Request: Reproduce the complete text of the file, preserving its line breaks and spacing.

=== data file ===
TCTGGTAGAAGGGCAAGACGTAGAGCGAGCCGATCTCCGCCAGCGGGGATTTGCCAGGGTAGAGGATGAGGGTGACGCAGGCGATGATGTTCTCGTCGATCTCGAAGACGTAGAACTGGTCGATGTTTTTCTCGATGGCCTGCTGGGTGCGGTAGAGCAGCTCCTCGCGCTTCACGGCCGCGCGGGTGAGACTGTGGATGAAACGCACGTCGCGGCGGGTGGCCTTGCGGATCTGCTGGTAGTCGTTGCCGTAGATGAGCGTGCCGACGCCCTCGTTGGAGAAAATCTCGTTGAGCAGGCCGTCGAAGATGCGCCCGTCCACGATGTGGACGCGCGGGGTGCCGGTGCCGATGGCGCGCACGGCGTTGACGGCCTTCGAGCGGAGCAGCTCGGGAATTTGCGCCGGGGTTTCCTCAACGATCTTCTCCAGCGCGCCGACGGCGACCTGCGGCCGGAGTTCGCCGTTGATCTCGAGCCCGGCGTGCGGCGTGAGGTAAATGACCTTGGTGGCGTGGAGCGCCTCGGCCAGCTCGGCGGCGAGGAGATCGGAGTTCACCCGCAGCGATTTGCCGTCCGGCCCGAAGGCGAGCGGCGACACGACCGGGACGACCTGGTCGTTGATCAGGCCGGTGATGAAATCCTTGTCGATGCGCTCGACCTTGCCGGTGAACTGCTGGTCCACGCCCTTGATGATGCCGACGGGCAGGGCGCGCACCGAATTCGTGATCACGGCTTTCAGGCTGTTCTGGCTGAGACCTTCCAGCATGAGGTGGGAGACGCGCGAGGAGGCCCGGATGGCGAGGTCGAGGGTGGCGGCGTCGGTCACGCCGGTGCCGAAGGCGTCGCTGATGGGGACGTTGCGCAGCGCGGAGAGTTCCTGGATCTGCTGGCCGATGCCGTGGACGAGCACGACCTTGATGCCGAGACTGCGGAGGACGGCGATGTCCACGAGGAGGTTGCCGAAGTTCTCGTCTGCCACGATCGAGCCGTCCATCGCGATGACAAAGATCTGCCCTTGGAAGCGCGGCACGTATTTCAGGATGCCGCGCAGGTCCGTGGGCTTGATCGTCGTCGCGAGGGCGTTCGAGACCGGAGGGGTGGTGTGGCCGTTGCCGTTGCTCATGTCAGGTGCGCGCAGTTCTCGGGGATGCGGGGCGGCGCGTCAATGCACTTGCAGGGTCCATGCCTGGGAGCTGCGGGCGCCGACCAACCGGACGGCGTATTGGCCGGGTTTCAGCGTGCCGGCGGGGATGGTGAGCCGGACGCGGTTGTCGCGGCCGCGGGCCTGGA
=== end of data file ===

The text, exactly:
TCTGGTAGAAGGGCAAGACGTAGAGCGAGCCGATCTCCGCCAGCGGGGATTTGCCAGGGTAGAGGATGAGGGTGACGCAGGCGATGATGTTCTCGTCGATCTCGAAGACGTAGAACTGGTCGATGTTTTTCTCGATGGCCTGCTGGGTGCGGTAGAGCAGCTCCTCGCGCTTCACGGCCGCGCGGGTGAGACTGTGGATGAAACGCACGTCGCGGCGGGTGGCCTTGCGGATCTGCTGGTAGTCGTTGCCGTAGATGAGCGTGCCGACGCCCTCGTTGGAGAAAATCTCGTTGAGCAGGCCGTCGAAGATGCGCCCGTCCACGATGTGGACGCGCGGGGTGCCGGTGCCGATGGCGCGCACGGCGTTGACGGCCTTCGAGCGGAGCAGCTCGGGAATTTGCGCCGGGGTTTCCTCAACGATCTTCTCCAGCGCGCCGACGGCGACCTGCGGCCGGAGTTCGCCGTTGATCTCGAGCCCGGCGTGCGGCGTGAGGTAAATGACCTTGGTGGCGTGGAGCGCCTCGGCCAGCTCGGCGGCGAGGAGATCGGAGTTCACCCGCAGCGATTTGCCGTCCGGCCCGAAGGCGAGCGGCGACACGACCGGGACGACCTGGTCGTTGATCAGGCCGGTGATGAAATCCTTGTCGATGCGCTCGACCTTGCCGGTGAACTGCTGGTCCACGCCCTTGATGATGCCGACGGGCAGGGCGCGCACCGAATTCGTGATCACGGCTTTCAGGCTGTTCTGGCTGAGACCTTCCAGCATGAGGTGGGAGACGCGCGAGGAGGCCCGGATGGCGAGGTCGAGGGTGGCGGCGTCGGTCACGCCGGTGCCGAAGGCGTCGCTGATGGGGACGTTGCGCAGCGCGGAGAGTTCCTGGATCTGCTGGCCGATGCCGTGGACGAGCACGACCTTGATGCCGAGACTGCGGAGGACGGCGATGTCCACGAGGAGGTTGCCGAAGTTCTCGTCTGCCACGATCGAGCCGTCCATCGCGATGACAAAGATCTGCCCTTGGAAGCGCGGCACGTATTTCAGGATGCCGCGCAGGTCCGTGGGCTTGATCGTCGTCGCGAGGGCGTTCGAGACCGGAGGGGTGGTGTGGCCGTTGCCGTTGCTCATGTCAGGTGCGCGCAGTTCTCGGGGATGCGGGGCGGCGCGTCAATGCACTTGCAGGGTCCATGCCTGGGAGCTGCGGGCGCCGACCAACCGGACGGCGTATTGGCCGGGTTTCAGCGTGCCGGCGGGGATGGTGAGCCGGACGCGGTTGTCGCGGCCGCGGGCCTGGA